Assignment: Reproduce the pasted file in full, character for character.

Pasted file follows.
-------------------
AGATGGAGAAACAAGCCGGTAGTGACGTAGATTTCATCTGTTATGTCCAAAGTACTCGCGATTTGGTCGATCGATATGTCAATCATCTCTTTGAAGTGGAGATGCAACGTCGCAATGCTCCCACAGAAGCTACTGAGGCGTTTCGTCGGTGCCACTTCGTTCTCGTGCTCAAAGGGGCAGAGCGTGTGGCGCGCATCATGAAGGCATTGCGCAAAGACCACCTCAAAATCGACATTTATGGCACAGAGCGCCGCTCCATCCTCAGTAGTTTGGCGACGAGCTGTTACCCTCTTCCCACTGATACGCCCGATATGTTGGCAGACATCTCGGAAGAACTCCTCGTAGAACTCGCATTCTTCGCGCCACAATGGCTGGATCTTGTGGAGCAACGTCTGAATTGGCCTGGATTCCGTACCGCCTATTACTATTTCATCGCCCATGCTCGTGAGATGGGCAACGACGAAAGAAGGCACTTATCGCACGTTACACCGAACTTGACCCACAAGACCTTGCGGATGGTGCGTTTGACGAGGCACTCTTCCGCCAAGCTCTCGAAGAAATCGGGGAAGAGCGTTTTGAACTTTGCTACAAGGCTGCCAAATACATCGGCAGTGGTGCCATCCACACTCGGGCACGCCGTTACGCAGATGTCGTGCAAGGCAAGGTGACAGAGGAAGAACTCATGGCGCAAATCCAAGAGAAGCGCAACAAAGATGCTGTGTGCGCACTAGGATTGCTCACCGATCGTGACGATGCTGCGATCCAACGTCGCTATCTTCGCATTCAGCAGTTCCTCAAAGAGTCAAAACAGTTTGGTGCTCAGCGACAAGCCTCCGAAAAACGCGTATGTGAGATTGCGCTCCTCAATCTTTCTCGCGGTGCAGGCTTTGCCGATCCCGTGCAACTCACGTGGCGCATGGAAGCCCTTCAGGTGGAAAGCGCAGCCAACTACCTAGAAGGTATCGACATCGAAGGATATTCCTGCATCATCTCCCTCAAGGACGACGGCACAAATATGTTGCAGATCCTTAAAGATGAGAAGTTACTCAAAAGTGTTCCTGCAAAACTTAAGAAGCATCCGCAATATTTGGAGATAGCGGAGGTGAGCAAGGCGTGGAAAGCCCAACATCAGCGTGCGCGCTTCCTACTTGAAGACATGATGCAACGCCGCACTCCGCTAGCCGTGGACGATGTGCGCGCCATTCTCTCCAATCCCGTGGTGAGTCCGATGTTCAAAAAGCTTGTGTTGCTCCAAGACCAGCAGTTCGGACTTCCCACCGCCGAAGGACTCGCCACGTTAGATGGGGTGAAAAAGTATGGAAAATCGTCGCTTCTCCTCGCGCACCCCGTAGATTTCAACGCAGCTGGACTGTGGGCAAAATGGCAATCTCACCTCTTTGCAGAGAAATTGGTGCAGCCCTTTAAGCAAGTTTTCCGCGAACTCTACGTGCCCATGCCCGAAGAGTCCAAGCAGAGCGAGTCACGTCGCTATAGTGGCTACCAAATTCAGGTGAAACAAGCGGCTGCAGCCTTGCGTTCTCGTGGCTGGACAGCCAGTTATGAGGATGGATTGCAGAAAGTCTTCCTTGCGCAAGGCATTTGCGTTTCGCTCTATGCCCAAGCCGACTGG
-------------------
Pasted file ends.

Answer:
AGATGGAGAAACAAGCCGGTAGTGACGTAGATTTCATCTGTTATGTCCAAAGTACTCGCGATTTGGTCGATCGATATGTCAATCATCTCTTTGAAGTGGAGATGCAACGTCGCAATGCTCCCACAGAAGCTACTGAGGCGTTTCGTCGGTGCCACTTCGTTCTCGTGCTCAAAGGGGCAGAGCGTGTGGCGCGCATCATGAAGGCATTGCGCAAAGACCACCTCAAAATCGACATTTATGGCACAGAGCGCCGCTCCATCCTCAGTAGTTTGGCGACGAGCTGTTACCCTCTTCCCACTGATACGCCCGATATGTTGGCAGACATCTCGGAAGAACTCCTCGTAGAACTCGCATTCTTCGCGCCACAATGGCTGGATCTTGTGGAGCAACGTCTGAATTGGCCTGGATTCCGTACCGCCTATTACTATTTCATCGCCCATGCTCGTGAGATGGGCAACGACGAAAGAAGGCACTTATCGCACGTTACACCGAACTTGACCCACAAGACCTTGCGGATGGTGCGTTTGACGAGGCACTCTTCCGCCAAGCTCTCGAAGAAATCGGGGAAGAGCGTTTTGAACTTTGCTACAAGGCTGCCAAATACATCGGCAGTGGTGCCATCCACACTCGGGCACGCCGTTACGCAGATGTCGTGCAAGGCAAGGTGACAGAGGAAGAACTCATGGCGCAAATCCAAGAGAAGCGCAACAAAGATGCTGTGTGCGCACTAGGATTGCTCACCGATCGTGACGATGCTGCGATCCAACGTCGCTATCTTCGCATTCAGCAGTTCCTCAAAGAGTCAAAACAGTTTGGTGCTCAGCGACAAGCCTCCGAAAAACGCGTATGTGAGATTGCGCTCCTCAATCTTTCTCGCGGTGCAGGCTTTGCCGATCCCGTGCAACTCACGTGGCGCATGGAAGCCCTTCAGGTGGAAAGCGCAGCCAACTACCTAGAAGGTATCGACATCGAAGGATATTCCTGCATCATCTCCCTCAAGGACGACGGCACAAATATGTTGCAGATCCTTAAAGATGAGAAGTTACTCAAAAGTGTTCCTGCAAAACTTAAGAAGCATCCGCAATATTTGGAGATAGCGGAGGTGAGCAAGGCGTGGAAAGCCCAACATCAGCGTGCGCGCTTCCTACTTGAAGACATGATGCAACGCCGCACTCCGCTAGCCGTGGACGATGTGCGCGCCATTCTCTCCAATCCCGTGGTGAGTCCGATGTTCAAAAAGCTTGTGTTGCTCCAAGACCAGCAGTTCGGACTTCCCACCGCCGAAGGACTCGCCACGTTAGATGGGGTGAAAAAGTATGGAAAATCGTCGCTTCTCCTCGCGCACCCCGTAGATTTCAACGCAGCTGGACTGTGGGCAAAATGGCAATCTCACCTCTTTGCAGAGAAATTGGTGCAGCCCTTTAAGCAAGTTTTCCGCGAACTCTACGTGCCCATGCCCGAAGAGTCCAAGCAGAGCGAGTCACGTCGCTATAGTGGCTACCAAATTCAGGTGAAACAAGCGGCTGCAGCCTTGCGTTCTCGTGGCTGGACAGCCAGTTATGAGGATGGATTGCAGAAAGTCTTCCTTGCGCAAGGCATTTGCGTTTCGCTCTATGCCCAAGCCGACTGG